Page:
Earlier this week, TechSangam was the first blog to report on Eko Financial’s $5.5 million funding round from Creation Investments. TechCrunch’s Sarah Lacy followed with this really nice coverage on Eko. Sure TechCrunch hardly covers the Indian startup ecosystem but I just couldn’t resist the *we first * jibe. 🙂

When Abhishek Sinha (Eko co-founder & CEO) and I chatted a few weeks ago, he was most excited about two developments, both pertaining to their Business Correspondent relationship with State Bank of India (SBI). Firstly, SBI dramatically improved the compensation structure for business correspondents. It was highly skewed with the bank keeping an overwhelming share of fee income from customer charges. Seemingly overnight (though it was in the works for a while) they flipped it around to favor the banking correspondent. Secondly, SBI facilitated technology and process changes that allowed Eko to bank their revenues by close-of-business every day. Compared to the much lengthier previous regime of invoicing, reconciliation and payments that meant severe procedural delays, this is a massively positive change for a startup’s cash flow.

By sharing a higher percentage of transaction fees, SBI hopes more business correspondents will enter the fray, which would no doubt increase signups of no-frills accounts. This means more competition for Eko but right now, Abhishek and team are not losing sleep over it. Currently they are razor-focused on the path to profitability which doesn’t seem very far – especially against the backdrop of SBI’s changes in payout.

eko salim

Fruit seller Salim, proud father of 3 children, saves Rs. 20-30 every day in his first bank a/c, his Eko a/c.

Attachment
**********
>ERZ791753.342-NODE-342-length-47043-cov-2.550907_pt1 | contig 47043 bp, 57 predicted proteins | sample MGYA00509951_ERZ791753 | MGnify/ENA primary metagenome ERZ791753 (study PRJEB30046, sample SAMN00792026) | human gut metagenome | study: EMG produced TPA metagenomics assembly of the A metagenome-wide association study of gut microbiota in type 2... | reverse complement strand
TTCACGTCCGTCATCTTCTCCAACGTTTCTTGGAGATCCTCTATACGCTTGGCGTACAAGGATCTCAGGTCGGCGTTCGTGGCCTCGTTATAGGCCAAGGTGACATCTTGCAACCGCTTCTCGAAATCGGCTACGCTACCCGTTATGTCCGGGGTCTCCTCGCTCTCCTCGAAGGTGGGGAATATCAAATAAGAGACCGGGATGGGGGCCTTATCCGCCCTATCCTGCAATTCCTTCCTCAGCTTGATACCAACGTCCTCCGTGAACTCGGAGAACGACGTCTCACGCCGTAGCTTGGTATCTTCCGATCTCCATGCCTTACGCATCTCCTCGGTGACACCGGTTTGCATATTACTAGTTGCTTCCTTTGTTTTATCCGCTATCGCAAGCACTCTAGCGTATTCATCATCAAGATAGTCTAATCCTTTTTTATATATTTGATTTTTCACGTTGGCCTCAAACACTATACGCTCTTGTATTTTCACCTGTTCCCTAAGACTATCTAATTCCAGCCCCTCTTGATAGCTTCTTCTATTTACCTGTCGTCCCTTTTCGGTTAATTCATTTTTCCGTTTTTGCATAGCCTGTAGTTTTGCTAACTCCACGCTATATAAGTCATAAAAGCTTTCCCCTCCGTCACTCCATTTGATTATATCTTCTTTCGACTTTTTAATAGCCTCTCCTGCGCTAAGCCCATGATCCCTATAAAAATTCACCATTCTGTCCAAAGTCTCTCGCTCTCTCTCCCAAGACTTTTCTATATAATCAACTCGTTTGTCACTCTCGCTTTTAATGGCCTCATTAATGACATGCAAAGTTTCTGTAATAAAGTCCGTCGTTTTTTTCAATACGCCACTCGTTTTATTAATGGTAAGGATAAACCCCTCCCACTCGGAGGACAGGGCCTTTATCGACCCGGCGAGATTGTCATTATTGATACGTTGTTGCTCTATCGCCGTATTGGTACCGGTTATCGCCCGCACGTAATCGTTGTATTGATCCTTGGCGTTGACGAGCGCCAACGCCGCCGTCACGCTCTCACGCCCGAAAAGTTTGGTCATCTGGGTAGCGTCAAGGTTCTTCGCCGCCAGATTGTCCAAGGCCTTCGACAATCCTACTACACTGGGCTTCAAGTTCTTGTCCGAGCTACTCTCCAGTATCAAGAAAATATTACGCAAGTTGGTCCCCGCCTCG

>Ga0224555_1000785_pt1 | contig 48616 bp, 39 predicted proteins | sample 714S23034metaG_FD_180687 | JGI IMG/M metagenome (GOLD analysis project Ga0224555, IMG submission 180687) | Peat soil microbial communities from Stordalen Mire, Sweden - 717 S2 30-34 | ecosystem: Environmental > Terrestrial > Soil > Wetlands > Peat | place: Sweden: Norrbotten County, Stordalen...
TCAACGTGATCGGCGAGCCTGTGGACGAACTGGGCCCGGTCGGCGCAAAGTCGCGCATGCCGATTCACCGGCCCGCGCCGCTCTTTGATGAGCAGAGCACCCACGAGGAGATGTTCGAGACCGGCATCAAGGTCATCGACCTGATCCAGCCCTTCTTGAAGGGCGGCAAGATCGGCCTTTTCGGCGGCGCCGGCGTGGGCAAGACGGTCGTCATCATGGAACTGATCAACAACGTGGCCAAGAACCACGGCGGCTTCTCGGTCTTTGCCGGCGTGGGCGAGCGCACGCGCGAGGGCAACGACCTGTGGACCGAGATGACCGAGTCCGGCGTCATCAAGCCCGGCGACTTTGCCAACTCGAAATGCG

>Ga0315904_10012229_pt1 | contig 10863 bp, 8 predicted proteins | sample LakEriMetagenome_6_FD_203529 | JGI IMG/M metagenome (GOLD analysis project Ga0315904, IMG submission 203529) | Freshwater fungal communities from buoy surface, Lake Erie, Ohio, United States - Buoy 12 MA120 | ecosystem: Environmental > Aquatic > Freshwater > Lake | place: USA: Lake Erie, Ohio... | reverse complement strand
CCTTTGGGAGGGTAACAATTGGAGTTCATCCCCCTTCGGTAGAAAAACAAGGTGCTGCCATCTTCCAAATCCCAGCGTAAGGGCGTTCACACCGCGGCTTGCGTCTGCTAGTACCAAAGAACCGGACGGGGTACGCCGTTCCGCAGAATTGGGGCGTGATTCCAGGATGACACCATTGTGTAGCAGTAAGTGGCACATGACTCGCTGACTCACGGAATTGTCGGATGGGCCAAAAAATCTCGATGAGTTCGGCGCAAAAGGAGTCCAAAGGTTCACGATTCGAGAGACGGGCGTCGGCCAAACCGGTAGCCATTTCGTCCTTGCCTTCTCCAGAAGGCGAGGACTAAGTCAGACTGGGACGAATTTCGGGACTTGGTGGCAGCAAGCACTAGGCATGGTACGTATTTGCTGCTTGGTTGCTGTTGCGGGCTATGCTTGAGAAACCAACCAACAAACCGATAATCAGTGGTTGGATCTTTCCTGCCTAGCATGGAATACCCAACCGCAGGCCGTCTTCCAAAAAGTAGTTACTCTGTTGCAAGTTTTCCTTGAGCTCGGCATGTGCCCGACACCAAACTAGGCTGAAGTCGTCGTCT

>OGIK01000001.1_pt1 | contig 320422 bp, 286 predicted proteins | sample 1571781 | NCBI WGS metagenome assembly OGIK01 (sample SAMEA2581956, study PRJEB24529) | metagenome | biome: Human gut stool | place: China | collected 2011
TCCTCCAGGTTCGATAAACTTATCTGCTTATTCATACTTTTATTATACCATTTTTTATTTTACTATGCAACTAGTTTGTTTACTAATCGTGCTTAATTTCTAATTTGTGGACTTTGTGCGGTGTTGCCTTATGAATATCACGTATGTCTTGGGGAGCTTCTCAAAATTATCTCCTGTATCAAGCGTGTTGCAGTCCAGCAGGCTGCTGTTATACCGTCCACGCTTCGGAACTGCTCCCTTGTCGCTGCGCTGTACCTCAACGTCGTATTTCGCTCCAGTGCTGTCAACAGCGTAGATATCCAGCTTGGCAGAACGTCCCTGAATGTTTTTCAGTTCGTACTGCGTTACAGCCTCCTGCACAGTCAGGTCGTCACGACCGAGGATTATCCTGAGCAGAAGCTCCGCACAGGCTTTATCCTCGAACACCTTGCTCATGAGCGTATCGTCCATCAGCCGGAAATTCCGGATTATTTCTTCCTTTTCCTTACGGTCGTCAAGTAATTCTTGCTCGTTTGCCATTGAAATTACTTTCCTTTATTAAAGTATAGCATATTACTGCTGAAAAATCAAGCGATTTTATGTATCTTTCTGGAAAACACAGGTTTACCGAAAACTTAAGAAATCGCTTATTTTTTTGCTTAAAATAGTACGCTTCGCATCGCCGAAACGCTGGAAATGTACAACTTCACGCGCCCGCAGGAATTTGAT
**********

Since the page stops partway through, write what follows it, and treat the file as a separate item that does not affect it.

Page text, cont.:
Does branchless banking reach poor people?

Last month, CGAP (Consultative Group to Assist the Poor) completed Part 2 of a three-part study to answer this question, by interviewing 814 Eko customers in 32 locations across NCR and Bihar. The results are a strong endorsement of mobile banking in general (and specifically Eko) across several dimensions.

  • Eko is serving a higher proportion of poor customers
  • 46% of customers likely to be living on/below the poverty line of $2/day
  • 39% of customers had previously not used any form of financial services
  • Only 48% previously had a bank account
  • Eko customers reported a high customer satisfaction
  • 76% of Eko’s customers rated the branchless banking service as highly effective
  • 74% said losing access to this service would have a negative effect on their lives
  • 98% found the service to be very easy or moderately easy to use
  • Significant number of Eko’s customers (especially the poor) use the service to save money
  • 37% of all customers used the service for savings
  • 42% said they were saving in case of an emergency
  • Only 9% saved with the intent of making an investment

CGAP has published these insights (and some more) on this blog post – Does branchless banking reach poor people? The evidence from India.